Part 2 of H&H Reads Sugar Daddy by Lisa Kleypas is available exclusively on Heroes and Heartbreakers to members. Please log in or register at right to read the rest!
Lisa Kleypas recently announced that the next book in the Travis Family series, Brown-Eyed Girl, will tell the long-awaited story of Joe Travis (!!!!!). Clearly a reread of where it all began is in order, right? And obviously nothing beats being able to read (and discuss) a book together! So with that in mind...
Today, we're excited to present the brand-new program, H&H Reads, with part two of the Travis story that started it all—Sugar Daddy!
Every Wednesday and Sunday from now until September 1, we'll be posting Sugar Daddy in six easy-to-read (if not so easy to wait for!) parts. Right before each new part goes up, we'll be taking down the previous one, so make sure you don't miss a single piece of the book. Whether you're a long-time fan of the book or completely new to the Travises, we hope you'll read along and then come discuss each section of the book with us!
SUGAR DADDY BY LISA KLEYPASLiberty Jones has dreams and determination that will take her far away from Welcome, Texas—if she can keep her wild heart from ruling her mind. Hardy Cates sees Liberty as completely off-limits. His own ambitions are bigger than Welcome, and Liberty is a complication he doesn’t need. But something magical and potent draws them to each other, in a dangerous attraction that is stronger than both of them.
When Hardy leaves town to pursue his plans, Liberty finds herself alone with a young sister to raise. Soon Liberty is under the spell of a billionaire tycoon—a Sugar Daddy, one might say. But the relationship goes deeper than people think, and Liberty begins to discover secrets about her own family’s past.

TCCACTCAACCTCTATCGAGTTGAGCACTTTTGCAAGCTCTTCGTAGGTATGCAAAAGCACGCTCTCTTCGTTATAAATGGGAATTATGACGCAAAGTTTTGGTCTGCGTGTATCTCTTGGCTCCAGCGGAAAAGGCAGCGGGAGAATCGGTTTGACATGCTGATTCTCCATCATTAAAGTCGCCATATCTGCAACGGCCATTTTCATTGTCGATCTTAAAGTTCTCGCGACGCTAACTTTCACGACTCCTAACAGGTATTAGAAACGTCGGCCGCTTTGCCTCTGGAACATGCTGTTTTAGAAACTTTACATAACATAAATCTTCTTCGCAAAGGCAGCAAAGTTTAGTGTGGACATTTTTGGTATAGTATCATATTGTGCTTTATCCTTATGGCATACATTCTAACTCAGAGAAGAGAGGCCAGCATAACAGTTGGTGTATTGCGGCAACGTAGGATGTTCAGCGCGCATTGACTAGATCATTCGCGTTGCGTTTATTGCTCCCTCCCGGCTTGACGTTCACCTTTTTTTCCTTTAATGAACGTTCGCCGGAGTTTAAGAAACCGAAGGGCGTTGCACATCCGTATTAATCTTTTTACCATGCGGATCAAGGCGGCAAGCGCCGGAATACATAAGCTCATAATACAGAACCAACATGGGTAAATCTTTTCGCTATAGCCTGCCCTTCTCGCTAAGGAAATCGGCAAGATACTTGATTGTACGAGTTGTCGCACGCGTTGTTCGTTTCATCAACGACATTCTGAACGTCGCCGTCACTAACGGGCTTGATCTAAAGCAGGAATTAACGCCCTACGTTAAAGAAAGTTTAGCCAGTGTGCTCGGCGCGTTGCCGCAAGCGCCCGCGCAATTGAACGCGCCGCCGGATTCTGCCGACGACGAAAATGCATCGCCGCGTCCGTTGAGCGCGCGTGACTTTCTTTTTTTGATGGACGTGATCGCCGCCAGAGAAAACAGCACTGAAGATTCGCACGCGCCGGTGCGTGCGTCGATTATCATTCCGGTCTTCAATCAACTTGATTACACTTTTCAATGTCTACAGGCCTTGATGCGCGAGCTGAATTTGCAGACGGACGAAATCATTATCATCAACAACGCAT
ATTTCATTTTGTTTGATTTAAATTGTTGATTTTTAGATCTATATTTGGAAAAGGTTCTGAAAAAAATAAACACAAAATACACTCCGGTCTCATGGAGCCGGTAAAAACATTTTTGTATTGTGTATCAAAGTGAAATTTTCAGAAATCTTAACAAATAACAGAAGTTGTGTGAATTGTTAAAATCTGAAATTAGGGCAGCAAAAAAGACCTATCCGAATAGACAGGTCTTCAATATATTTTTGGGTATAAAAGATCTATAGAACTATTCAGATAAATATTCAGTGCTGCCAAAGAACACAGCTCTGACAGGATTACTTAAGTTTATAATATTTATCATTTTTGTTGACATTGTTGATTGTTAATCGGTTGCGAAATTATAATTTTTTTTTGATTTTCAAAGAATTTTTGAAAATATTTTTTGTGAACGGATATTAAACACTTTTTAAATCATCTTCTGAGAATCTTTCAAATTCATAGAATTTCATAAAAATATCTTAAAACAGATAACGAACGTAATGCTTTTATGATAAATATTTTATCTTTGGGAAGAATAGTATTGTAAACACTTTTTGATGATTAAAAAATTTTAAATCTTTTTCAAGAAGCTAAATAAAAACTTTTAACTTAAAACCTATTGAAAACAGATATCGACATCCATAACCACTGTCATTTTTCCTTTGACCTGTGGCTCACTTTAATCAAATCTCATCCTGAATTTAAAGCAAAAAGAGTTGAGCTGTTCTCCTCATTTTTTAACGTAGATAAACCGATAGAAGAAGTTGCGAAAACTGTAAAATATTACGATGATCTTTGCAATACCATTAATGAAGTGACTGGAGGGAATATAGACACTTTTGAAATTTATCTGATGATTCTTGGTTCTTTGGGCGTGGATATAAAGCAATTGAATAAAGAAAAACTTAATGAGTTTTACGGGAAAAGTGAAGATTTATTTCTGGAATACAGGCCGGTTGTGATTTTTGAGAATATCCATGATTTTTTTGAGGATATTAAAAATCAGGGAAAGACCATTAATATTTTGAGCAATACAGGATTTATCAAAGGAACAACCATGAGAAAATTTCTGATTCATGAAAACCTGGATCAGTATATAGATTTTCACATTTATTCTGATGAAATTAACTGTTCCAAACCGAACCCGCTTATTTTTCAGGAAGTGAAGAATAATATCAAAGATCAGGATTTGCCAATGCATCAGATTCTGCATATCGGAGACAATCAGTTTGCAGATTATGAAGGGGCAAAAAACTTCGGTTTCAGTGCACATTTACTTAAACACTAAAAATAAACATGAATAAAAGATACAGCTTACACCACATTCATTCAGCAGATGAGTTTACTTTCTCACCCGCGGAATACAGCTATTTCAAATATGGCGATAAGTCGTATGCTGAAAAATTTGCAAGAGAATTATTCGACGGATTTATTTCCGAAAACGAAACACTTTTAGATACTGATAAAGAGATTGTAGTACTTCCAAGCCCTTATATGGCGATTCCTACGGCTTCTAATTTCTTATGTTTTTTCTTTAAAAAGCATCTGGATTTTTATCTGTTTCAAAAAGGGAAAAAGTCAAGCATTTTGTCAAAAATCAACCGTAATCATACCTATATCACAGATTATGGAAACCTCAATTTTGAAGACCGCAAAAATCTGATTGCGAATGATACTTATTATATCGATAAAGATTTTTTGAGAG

PREVIOUSLY IN SUGAR DADDY: Liberty Jones is the new kid in town, but doesn't mind so much when she meets fellow trailer park resident Hardy Cates. ...
Mama was about a week overdue when she finally went into labor in late May.
Springtime in Southeast Texas is a mean season. There are some pretty sights, the dazzling fields of bluebonnets, the flowering of Mexican buckeyes and redbuds, the greening of dry meadows. But spring is also a time when fire ants begin to mound after lying idle all winter, and the gulf whips up storms that spit out hail and lightning and twisters. Our region was scored by tornadoes that would double back in surprise attacks, jigsawing across rivers and down main streets, and other places tornadoes weren’t supposed to go. We got white tornadoes too, a deadly rotating froth that occurred in sunlight well after people thought the storm was over.
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